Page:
Educational Technology Research and Development

, Volume 54, Issue 6, pp 569–596

A Social-Cognitive Framework for Pedagogical Agents as Learning Companions


DOI: 10.1007/s11423-006-0637-3

Cite this article as:
Kim, Y. & Baylor, A.L. Education Tech Research Dev (2006) 54: 569. doi:10.1007/s11423-006-0637-3


Teaching and learning are highly social activities. Seminal psychologists such as Vygotsky, Piaget, and Bandura have theorized that social interaction is a key mechanism in the process of learning and development. In particular, the benefits of peer interaction for learning and motivation in classrooms have been broadly demonstrated through empirical studies. Hence, it would be valuable if computer-based environments could support a mechanism for a peer interaction. Though no claim of peer equivalence is made, pedagogical agents as learning companions (PALs)—animated digital characters functioning to simulate human-peer-like interaction—might provide an opportunity to simulate such social interaction in computer-based learning. In this article we ground the instructional potential of PALs in several social-cognitive theories, including distributed cognition, social interaction, and Bandura’s social-cognitive theory. We discuss how specific concepts of the theories might support various instructional functions of PALs, acknowledging concepts that PALs cannot address. Based on the theoretical perspectives, we suggest key constituents for designing PALs that in human-peer interactions have proven significant. Finally, we review the current status of PAL research with respect to these constituents and suggest where further empirical research is necessary.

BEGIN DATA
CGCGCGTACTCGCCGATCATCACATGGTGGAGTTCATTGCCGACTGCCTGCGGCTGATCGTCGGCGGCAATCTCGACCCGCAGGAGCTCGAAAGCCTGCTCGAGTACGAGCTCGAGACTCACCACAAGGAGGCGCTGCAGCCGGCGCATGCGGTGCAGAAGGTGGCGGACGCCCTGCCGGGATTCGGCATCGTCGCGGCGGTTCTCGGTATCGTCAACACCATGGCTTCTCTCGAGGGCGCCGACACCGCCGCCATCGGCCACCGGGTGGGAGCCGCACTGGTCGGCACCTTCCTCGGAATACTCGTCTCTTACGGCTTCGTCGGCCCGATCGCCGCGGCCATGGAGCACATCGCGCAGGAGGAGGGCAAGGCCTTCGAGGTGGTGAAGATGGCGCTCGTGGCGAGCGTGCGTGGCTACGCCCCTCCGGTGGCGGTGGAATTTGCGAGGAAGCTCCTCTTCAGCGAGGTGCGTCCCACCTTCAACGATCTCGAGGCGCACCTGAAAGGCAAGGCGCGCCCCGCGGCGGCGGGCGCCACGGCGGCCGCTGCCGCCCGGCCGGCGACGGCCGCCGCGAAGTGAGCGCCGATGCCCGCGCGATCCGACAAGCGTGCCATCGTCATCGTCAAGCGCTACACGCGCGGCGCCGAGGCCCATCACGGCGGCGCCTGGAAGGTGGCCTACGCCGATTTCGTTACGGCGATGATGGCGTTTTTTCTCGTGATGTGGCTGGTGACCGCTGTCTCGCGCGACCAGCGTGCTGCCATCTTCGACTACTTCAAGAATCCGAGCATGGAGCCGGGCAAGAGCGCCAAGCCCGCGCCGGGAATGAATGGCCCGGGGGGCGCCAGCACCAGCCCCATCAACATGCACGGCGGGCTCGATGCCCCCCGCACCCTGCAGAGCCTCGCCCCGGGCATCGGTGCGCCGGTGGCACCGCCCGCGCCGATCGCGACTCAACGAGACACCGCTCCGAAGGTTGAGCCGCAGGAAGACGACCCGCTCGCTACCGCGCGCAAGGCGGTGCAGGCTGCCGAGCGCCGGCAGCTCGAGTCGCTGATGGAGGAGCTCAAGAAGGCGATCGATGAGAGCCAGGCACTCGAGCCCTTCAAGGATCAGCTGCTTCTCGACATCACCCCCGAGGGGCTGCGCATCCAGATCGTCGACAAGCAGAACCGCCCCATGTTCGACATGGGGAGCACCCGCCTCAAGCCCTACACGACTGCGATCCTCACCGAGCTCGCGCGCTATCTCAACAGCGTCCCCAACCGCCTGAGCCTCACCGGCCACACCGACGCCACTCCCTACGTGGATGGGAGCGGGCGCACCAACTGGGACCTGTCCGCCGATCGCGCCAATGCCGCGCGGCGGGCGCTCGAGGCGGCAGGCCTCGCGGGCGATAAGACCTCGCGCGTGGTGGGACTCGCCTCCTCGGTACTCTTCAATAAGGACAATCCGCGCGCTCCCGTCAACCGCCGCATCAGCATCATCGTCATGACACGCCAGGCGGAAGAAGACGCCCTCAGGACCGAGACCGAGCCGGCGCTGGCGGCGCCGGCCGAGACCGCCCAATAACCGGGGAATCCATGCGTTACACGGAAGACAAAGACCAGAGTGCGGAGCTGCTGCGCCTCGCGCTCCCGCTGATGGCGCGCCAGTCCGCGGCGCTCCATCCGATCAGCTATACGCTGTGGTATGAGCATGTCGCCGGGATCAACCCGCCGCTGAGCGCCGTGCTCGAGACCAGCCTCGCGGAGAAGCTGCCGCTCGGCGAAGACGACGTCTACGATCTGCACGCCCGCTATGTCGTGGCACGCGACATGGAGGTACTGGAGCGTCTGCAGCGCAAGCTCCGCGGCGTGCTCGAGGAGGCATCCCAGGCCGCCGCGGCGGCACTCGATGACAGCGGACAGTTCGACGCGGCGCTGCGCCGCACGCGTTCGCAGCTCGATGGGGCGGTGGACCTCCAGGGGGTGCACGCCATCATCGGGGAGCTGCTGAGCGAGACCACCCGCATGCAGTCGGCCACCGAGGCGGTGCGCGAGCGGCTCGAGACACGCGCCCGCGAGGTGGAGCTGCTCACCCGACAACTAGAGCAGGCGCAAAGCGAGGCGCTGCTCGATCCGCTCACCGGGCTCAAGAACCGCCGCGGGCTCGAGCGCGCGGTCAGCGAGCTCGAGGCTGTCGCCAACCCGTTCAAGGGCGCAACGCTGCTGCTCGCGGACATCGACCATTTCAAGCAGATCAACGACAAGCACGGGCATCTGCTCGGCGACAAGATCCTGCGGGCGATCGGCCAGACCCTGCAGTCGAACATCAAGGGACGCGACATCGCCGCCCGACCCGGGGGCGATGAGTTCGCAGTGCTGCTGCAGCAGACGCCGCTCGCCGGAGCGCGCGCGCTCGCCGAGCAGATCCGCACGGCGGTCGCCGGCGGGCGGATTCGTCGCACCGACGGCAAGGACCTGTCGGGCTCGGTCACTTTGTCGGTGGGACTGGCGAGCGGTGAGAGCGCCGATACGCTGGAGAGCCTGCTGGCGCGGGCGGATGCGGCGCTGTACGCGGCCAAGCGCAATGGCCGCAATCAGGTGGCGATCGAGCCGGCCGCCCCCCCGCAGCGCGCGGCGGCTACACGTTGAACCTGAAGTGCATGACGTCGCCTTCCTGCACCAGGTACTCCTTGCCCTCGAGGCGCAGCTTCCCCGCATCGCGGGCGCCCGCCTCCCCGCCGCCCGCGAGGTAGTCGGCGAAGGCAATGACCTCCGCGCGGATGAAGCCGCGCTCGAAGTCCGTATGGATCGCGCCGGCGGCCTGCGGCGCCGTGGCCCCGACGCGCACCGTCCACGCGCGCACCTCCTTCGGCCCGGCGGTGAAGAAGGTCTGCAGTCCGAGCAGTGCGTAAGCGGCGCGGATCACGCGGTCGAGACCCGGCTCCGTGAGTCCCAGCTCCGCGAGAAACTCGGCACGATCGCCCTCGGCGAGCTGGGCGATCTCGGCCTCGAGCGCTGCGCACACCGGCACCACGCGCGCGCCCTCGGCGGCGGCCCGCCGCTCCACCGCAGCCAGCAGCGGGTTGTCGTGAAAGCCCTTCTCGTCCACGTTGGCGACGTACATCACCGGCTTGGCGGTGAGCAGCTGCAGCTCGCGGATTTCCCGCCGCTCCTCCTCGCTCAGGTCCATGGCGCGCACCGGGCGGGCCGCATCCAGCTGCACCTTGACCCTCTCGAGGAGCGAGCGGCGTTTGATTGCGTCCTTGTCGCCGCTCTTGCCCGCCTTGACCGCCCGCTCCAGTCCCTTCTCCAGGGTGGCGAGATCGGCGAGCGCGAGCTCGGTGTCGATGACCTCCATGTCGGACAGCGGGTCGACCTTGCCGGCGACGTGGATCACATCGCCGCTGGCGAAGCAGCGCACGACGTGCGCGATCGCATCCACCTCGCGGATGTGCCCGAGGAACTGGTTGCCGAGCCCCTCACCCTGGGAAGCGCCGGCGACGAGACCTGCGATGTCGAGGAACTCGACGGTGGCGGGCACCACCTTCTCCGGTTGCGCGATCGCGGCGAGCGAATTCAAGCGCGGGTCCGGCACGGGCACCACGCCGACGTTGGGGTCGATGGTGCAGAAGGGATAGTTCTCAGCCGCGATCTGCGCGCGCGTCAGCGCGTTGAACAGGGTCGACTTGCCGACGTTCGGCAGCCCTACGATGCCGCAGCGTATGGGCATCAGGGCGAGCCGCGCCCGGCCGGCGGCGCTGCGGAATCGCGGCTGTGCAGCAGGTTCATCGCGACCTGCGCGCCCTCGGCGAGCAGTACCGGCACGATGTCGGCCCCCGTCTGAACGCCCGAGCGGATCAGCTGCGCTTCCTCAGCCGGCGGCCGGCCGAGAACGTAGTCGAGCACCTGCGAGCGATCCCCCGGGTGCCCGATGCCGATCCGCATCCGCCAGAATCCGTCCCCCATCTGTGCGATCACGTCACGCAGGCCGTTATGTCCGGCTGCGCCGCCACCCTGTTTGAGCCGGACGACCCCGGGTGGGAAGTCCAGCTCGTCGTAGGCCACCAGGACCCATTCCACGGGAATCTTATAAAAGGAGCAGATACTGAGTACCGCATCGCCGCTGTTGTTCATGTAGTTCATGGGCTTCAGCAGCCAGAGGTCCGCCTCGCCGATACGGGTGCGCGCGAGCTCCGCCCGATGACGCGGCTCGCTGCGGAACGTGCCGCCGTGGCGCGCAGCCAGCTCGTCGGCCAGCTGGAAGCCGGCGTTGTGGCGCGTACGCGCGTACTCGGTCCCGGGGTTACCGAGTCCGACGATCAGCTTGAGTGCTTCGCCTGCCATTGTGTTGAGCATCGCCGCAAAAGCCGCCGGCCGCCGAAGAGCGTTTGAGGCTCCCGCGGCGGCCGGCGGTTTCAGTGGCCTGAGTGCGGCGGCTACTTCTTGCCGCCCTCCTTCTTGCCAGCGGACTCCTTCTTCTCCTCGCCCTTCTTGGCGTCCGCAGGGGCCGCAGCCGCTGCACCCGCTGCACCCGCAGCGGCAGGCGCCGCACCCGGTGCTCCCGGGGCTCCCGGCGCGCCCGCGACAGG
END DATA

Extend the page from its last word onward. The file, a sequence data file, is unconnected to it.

pedagogical agents learning companions social interaction computer-based learning environment advanced technology for learning 

Copyright information

© Association for Educational Communications and Technology 2006

Authors and Affiliations

  1. 1.Department of Instructional TechnologyUtah State UniversityLogan
  2. 2.Center for Research on Engaging Advanced Technology for Education (CREATE)USA
  3. 3.Department of Educational Psychology and Learning SystemsFlorida State UniversityUSA
  4. 4.Center for Research of Innovative Technologies for Learning (RITL)USA

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